Meant well, tried a little, achieved much?

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Aura Sabadus is an Energy and Cross-Commodity Expert at I.C.I.S.

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Meant well, tried a little, achieved much?

by Aura Sabadus

The establishment in 1999 of the European Federation of Energy Traders, more recently rebranded as Energy Traders Europe, coincided with a period of market opening and great optimism. 

Only a few years earlier, the end of the Cold War and receding security fears that had gripped Europe over the previous decades ushered in a wave of enthusiasm for market liberalisation, greater cross-border trading and privatisation. 

Former communist countries, which had suffered an acute flight of capital and a spike in their cumulative gross debt in the 1980s, faced a pressing need to reform their economies, turning to the IMF and the World Bank for financial assistance.

The answer came in the form of neoliberal ideas that prescribed, among others, trade liberalisation, the privatisation of state assets and property rights guarantees. 

These became the pillars of the Washington Consensus, a term coined by the US economist John Williamson and which established itself as the ideological cornerstone of the economic restructuring programmes initiated at the end of the Cold War. 

The utilities sector was one of the priority areas for deregulation and the first countries to embark on reform were the United Kingdom, followed by Belgium, the Netherlands and Germany. 

Despite initial reluctance to embrace liberalisation and privatisation, the deregulation of wholesale and retail markets began to pay off almost immediately after its introduction. 

For example, in Belgium its French-speaking province, Wallonia, was liberalised four years later than Flanders. 

The interim period allowed for a comparison of price developments in Belgium under liberalised and non-liberalised conditions. Prices for gas in non-liberalised Wallonia were 5-10% higher than the average contract price in the liberalised markets and up to 13% higher than the average lowest price.

With the EU accession of new member states from the former communist bloc in 2004, 2007 and 2013, liberalised markets expanded further East as they were seen as the model of choice for building efficient electricity and gas sectors across the bloc.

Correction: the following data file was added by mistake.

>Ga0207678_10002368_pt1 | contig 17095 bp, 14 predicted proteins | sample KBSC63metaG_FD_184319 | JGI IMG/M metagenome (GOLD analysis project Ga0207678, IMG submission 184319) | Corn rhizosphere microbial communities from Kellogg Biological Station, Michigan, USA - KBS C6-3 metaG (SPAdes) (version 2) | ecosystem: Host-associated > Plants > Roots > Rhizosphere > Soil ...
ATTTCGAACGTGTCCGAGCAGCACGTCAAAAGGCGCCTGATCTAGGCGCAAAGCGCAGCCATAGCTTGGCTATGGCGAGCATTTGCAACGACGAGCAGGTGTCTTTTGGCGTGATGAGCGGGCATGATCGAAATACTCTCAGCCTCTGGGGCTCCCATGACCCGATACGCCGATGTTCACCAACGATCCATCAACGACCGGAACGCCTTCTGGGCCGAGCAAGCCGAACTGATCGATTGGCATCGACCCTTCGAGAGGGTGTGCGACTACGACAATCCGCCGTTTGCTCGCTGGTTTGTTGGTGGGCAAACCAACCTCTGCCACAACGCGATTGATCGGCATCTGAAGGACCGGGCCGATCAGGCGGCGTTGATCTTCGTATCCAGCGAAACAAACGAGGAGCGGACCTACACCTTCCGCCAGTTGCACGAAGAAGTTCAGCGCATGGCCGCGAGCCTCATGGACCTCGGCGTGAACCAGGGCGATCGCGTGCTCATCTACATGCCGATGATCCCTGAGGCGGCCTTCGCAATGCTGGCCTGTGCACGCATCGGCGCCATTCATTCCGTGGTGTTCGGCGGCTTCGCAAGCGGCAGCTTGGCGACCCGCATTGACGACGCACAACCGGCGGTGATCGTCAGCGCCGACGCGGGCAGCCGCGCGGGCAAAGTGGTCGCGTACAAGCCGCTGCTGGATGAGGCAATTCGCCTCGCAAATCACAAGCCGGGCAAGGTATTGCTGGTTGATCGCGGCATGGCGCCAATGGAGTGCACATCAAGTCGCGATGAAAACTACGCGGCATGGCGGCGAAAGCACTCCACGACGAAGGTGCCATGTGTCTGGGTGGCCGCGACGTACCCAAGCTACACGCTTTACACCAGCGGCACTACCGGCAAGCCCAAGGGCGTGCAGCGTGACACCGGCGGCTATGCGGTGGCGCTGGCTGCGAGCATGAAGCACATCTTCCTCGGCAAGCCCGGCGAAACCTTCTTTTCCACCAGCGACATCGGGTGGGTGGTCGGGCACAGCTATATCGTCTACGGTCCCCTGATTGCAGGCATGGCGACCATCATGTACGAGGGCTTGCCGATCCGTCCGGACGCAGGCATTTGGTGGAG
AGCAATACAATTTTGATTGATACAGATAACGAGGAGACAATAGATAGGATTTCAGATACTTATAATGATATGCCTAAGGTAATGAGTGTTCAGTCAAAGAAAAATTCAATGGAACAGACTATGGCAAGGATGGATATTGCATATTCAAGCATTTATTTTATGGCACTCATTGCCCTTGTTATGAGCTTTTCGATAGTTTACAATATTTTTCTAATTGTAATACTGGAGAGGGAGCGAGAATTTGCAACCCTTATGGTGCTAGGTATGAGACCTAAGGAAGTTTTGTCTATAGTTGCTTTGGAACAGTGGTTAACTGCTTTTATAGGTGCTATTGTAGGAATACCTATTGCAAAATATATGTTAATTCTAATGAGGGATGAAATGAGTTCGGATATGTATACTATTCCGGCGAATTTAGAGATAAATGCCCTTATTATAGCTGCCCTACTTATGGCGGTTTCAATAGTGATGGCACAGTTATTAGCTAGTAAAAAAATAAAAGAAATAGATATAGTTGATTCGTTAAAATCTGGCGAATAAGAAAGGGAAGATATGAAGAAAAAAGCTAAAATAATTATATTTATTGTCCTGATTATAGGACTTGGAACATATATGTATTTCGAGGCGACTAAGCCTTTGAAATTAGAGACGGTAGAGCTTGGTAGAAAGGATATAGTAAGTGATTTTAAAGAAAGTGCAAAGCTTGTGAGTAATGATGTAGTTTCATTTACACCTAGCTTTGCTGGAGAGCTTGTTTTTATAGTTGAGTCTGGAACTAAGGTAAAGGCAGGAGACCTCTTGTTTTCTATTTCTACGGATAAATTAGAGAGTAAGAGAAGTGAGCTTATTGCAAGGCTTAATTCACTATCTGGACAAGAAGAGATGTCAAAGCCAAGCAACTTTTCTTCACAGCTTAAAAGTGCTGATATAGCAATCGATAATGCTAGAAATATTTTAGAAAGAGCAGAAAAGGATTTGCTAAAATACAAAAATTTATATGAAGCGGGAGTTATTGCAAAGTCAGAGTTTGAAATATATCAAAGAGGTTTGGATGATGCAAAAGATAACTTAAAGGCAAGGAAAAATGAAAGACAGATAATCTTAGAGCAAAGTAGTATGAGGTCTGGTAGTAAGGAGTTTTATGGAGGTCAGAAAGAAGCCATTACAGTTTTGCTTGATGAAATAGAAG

And yet, a cursory glance at the experience of countries that sought to liberalise their markets shows that the process has been uneven and that in recent years the EU itself has adopted interventionist policies, often in sheer contradiction with its founding principles of free trade. 

What, then, accounts for this shift?

Are markets heading for difficult times ahead as the liberal principles that underpinned decades of deregulation are now fraying at the edges?

There are several factors that arguably explain the changes that are now afoot. 

The rise in far-right parties across the EU has pressured centrist groups to take more interventionist measures to rival the economic nationalism promoted by the populists. 

Although radically right-wing with regards to traditionalist social values, populist parties follow a left-wing economic agenda, emphasising greater government intervention and reduced competition. 

Even before the EU hit a period of unprecedented economic turbulence following Russia’s full-scale invasion of Ukraine in 2022, centrist politicians in France sought to emulate anti-establishment manifestoes, capping energy tariffs in a bid to protect consumers. 

The move proved costly and led to a collapse in the share price of the energy state-owned producer, EDF at the time. 

For observers watching central and eastern European energy markets for many years, this was an unsavoury déjà vu.

Even after joining the EU, many central and eastern European countries found it difficult to shake off interventionist instincts inherited from their communist past, seeking to retain control over companies and consumers through oppressive measures such as price caps, taxation or heavy-handed fines on private, typically foreign-owned companies.